|Accelerated layers on mobile via OpenGL ES|
|Release target||Firefox 10|
|Status note||Working pretty well, still has some bugs. Still looking for better performance numbers. Anecdote - scrolling is better, still work to do though.|
|Product manager||Chris Blizzard|
|Directly Responsible Individual||JPR|
|Lead engineer||Florian Hänel, Benoit Jacob|
|QA lead||Andreea Pod|
|Product marketing lead||`|
Stage 1: Definition
1. Feature overview
2. Users & use cases
- Hardware accelerate the composition of layers generated in the content process in the chrome process using OpenGL ES.
- Speed up the browsing experience for users.
- Support at least two of the following handsets by default: Nexus One; Nexus S/Galaxy S; Droid Pro; Atrix.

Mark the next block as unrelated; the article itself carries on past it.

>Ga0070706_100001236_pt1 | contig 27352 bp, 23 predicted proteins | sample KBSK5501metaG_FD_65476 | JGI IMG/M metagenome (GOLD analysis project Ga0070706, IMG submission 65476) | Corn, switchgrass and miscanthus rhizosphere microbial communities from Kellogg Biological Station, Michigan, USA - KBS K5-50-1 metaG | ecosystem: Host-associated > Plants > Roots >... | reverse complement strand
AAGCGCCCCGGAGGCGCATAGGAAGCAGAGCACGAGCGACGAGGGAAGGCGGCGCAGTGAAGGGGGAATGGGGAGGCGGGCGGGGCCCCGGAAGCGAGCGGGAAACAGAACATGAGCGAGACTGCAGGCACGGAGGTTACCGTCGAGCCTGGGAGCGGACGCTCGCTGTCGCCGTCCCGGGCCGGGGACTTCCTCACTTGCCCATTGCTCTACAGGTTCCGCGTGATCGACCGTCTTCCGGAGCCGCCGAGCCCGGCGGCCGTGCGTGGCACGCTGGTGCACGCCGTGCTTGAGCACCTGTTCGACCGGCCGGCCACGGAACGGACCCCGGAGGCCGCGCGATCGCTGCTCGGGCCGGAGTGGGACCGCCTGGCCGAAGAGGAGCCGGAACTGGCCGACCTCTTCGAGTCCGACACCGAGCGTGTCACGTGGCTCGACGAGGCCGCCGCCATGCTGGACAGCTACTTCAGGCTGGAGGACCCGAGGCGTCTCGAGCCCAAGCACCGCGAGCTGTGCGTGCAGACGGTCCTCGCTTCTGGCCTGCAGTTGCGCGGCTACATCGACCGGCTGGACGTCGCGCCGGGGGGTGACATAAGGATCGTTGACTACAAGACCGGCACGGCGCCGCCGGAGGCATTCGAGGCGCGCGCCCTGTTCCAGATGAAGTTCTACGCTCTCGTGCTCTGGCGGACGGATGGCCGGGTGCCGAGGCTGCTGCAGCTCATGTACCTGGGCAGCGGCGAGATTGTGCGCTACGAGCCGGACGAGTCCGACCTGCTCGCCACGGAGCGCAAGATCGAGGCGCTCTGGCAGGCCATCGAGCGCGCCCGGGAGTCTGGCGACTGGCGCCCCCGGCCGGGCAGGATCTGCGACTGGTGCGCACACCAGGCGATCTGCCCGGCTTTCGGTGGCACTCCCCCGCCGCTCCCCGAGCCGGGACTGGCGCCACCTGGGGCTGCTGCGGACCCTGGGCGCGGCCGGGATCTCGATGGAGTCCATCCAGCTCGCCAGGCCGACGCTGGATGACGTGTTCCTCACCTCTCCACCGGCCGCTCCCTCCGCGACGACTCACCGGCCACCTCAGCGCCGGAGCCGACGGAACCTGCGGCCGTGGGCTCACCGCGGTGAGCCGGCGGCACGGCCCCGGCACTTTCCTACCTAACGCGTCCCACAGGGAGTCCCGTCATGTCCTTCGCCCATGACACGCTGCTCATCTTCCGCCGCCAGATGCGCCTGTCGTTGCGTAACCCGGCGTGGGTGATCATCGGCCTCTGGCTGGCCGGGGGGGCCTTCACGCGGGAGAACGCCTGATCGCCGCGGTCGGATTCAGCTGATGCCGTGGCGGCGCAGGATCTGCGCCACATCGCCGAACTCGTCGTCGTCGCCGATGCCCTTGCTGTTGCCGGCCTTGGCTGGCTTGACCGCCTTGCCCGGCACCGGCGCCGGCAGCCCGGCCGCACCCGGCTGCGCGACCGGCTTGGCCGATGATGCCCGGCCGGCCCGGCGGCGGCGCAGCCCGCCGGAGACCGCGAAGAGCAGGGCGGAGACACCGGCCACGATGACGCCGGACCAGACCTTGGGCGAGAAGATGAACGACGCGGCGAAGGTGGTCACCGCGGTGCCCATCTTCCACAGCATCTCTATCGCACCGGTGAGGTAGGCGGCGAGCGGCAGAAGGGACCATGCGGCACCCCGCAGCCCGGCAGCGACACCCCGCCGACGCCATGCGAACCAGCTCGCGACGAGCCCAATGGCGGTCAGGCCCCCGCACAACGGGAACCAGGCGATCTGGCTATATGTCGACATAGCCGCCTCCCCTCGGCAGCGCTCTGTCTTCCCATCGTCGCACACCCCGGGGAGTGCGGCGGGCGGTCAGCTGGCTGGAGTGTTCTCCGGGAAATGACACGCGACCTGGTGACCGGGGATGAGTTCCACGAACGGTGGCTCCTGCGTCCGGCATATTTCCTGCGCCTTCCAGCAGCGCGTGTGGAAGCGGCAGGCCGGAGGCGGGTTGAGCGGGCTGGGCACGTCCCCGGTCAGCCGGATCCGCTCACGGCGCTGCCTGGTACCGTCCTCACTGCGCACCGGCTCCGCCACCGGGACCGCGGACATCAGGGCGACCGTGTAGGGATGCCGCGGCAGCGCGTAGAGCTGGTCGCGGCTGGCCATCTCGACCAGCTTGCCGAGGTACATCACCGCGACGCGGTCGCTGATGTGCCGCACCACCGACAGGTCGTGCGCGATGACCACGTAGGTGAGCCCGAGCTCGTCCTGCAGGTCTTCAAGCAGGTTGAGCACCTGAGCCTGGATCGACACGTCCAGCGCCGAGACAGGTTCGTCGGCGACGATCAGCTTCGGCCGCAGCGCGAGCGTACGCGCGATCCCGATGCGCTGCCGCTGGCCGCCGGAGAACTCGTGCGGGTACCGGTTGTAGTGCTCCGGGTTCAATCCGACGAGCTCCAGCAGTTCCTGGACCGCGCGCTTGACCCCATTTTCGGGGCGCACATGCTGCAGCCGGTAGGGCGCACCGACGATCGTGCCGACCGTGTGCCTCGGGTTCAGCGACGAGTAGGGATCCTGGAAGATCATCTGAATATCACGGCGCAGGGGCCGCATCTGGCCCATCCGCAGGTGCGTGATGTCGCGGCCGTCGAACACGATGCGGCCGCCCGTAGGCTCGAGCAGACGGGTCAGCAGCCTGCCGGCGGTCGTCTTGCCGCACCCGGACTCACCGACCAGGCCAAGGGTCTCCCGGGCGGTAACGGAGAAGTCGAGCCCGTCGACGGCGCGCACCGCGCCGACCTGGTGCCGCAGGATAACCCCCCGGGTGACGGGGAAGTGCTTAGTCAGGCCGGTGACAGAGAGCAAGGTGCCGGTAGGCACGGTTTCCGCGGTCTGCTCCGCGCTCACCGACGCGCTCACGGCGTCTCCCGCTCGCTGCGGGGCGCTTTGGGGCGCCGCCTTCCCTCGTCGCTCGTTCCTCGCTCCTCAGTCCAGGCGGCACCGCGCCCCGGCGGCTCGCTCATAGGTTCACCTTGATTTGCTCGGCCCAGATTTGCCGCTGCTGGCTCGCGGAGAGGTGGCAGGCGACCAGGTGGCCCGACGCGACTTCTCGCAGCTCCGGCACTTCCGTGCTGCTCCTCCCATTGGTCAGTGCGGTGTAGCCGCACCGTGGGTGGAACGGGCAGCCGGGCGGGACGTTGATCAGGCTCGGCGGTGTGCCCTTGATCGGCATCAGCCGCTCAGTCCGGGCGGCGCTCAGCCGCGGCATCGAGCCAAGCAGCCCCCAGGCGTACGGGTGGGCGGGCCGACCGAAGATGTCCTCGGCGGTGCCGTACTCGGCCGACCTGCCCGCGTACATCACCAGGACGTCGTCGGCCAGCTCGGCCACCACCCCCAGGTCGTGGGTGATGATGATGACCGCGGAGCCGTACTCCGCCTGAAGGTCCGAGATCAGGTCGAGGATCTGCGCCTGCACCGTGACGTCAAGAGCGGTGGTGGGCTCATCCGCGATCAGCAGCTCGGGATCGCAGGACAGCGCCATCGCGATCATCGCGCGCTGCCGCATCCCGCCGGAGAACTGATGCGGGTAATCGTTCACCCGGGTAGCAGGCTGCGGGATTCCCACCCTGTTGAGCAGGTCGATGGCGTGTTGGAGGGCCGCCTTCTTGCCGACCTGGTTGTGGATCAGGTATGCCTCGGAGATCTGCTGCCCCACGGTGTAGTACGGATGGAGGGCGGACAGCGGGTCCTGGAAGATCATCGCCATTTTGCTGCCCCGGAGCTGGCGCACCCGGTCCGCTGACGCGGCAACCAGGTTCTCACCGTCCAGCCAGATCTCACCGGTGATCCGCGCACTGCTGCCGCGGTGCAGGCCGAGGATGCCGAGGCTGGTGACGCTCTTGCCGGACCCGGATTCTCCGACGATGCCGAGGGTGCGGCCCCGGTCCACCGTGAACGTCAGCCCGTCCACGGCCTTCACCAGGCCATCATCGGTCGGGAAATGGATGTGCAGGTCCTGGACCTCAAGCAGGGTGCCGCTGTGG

- "Support by default" means that GLES-composited layers is turned on by default on a handset, that it has a performance benefit, and does not overly negatively affect stability.
- GLES composition of layers should be turned on via a whitelist rather than a blacklist, because of too many driver/stability issues.
- Cross-process WebGL.
Stage 2: Design
5. Functional specification
6. User experience design
Stage 3: Planning
7. Implementation plan
Quality Assurance review
Stage 4: Development
- bug 607684 Tracking bug for OpenGL on mobile
Florian Hänel has been working on completing the layers implementation, mostly on Maemo. Benoit Jacob is getting OpenGL ES up and running on the Nexus S. Florian, Benoit, and Joe Drew will be collaborating on completing the GLES layers implementation.
- Get GLES layer composition working on the Nexus S without generating GL errors with normal browsing.
- Start running reftests, and solve the issues reftests find.
- Iterate these steps for each handset.
- Test these more generally on users' handsets, and solve issues that come up.
Stage 5: Release
10. Landing criteria
|Theme / Goal||`|
|Secondary roadmap||Firefox Mobile|
Team status notes
|Security||sec-review-active||needs fuzzing, mobile fuzzing research needed : Jesse|